West Indies lost six wickets in a session on Friday and the remaining 14 were gone soon after tea on Saturday. In all, they batted only 98.5 overs. But that isn't the story. The way they batted is.
Keemo Paul and Roston Chase were the overnight batsmen. Their team was six down in the first innings with less than 100 on the board. But neither man cared about playing time. Paul kept sweeping Kuldeep Yadav to the square-leg boundary. Chase enjoyed lofting R Ashwin straight down the ground. And these were the few instances of them making proper connection.
There were other times that West Indies tried to attack India's spinners but came away looking quite clumsy. Shane Dowrich, with four overs left to stumps, went for a booming cover drive against Kuldeep and was bowled through the gate. In the second innings, Chase plopped a half-volley straight into the hands of cover and Shimron Hetmyer slogged right across the line to be caught at short third man.
Four batsmen in the first innings (Sunil Ambris, Chase, Dowrich, Paul) and five (Hetmyer, Ambris, Chase, Paul, Shannon Gabriel) in the second fell playing attacking shots. Two of them were caught at long-on and long-off. Was that because the team had decided if they were going down, they'd do so all guns blazing? No.
Kraigg Brathwaite, the stand-in captain, confirmed it was a "personal plan, obviously, in terms of attacking shots. Going forward what we need to do is along with the attacking shots, trust in defence. I think that's the key. Obviously, when the field goes back, it's a matter of still saying positive in defence and putting away the bad balls, stroking the ball along the ground for singles. I just think we didn't trust our defence as much as we should have."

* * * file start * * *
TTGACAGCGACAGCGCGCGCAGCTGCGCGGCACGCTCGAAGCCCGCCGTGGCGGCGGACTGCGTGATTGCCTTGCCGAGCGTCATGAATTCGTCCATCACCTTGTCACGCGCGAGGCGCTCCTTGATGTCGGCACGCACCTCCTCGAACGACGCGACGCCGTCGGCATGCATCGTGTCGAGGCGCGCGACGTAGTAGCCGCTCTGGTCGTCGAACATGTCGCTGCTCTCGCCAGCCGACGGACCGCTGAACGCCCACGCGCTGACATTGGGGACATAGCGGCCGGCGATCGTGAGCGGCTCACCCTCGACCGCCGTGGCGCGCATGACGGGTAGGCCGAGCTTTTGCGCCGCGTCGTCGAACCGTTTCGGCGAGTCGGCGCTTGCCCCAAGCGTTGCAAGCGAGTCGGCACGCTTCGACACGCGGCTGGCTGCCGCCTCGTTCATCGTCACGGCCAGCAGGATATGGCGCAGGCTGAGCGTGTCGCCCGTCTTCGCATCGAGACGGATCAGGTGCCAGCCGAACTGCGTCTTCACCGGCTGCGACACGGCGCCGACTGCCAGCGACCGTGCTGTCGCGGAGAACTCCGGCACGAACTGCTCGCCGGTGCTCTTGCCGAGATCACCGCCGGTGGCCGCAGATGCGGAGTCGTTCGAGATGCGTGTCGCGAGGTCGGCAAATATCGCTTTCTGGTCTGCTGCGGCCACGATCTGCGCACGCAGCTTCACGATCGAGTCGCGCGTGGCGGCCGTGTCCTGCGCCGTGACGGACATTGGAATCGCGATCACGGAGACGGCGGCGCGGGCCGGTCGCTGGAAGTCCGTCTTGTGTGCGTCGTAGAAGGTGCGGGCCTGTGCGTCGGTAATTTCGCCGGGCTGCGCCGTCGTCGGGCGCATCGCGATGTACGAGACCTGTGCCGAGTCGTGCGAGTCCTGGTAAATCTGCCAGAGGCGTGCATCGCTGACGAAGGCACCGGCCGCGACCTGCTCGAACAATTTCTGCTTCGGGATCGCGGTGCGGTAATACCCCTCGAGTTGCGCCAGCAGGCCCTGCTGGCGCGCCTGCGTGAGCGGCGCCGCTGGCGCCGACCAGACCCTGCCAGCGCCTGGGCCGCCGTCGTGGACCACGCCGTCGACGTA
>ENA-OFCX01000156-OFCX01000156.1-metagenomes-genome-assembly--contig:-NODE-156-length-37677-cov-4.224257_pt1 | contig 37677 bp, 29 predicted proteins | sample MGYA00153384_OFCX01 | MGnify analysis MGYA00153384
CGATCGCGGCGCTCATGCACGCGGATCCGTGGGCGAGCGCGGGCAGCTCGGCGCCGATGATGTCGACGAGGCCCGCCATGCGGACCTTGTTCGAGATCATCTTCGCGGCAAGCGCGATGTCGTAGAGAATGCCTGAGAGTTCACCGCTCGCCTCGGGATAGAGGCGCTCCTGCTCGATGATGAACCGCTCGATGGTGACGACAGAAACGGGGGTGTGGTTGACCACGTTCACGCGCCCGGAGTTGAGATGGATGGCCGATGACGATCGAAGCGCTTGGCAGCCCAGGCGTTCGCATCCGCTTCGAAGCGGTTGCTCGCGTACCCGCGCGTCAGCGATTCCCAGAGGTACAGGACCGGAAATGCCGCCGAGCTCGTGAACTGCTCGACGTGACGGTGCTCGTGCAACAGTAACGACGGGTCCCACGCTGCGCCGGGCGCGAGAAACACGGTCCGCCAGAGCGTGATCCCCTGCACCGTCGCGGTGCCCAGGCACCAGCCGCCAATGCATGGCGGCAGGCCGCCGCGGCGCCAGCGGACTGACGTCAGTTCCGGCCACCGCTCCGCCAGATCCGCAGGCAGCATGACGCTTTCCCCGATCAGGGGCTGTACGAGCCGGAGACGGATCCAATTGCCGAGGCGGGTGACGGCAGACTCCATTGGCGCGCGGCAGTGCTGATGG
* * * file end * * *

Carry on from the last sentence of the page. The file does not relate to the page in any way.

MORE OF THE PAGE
This approach surprised the Indian bowlers as well. "I genuinely believed that the second innings will be a lot more fighting and there will be a lot more partnerships," Ashwin told host broadcaster Star Sports. "Yes, there was one. But this wicket is pretty good, it's pretty solid to bat and I don't think it's going to spin tomorrow as well. So I was quite surprised - shocked is the wrong word - with the number of shots that were played against spin and the number of high-risk shots that were played. Maybe it was a strategy they came out with, to try and attack the spinners and put us off. It clearly didn't work this time."
While he didn't want West Indies to stop trying to play their shots, Brathwaite hoped that they be more judicious with it.
"It's just about trusting your plans. I think today we were a lot more positive but we still didn't get the big partnerships. So I think going forward, a balance of defence and attack, I think once we can do that and build partnerships, will be good."
Jason Holder, when he addressed the pre-match press conference three days ago, said he wanted his batsmen to "be patient"; to look for runs but not be "reckless". In his absence, his team was found lacking for both bowling and batting discipline.
Brathwaite said he wasn't "100% sure" of Holder's condition for the next Test in Hyderabad which begins on October 12; that they needed a "couple more days" to assess the ankle injury he had picked up during the third week of September in a training camp in Dubai.
Meanwhile, another important member of the bowling attack appears to be under a cloud. Gabriel bowled only three overs on the second day. When asked about his status, Brathwaite said, "He had a slight niggle. So he wasn't on the field for a majority of the day." When asked if he was fine, Brathwaite replied, "I think so."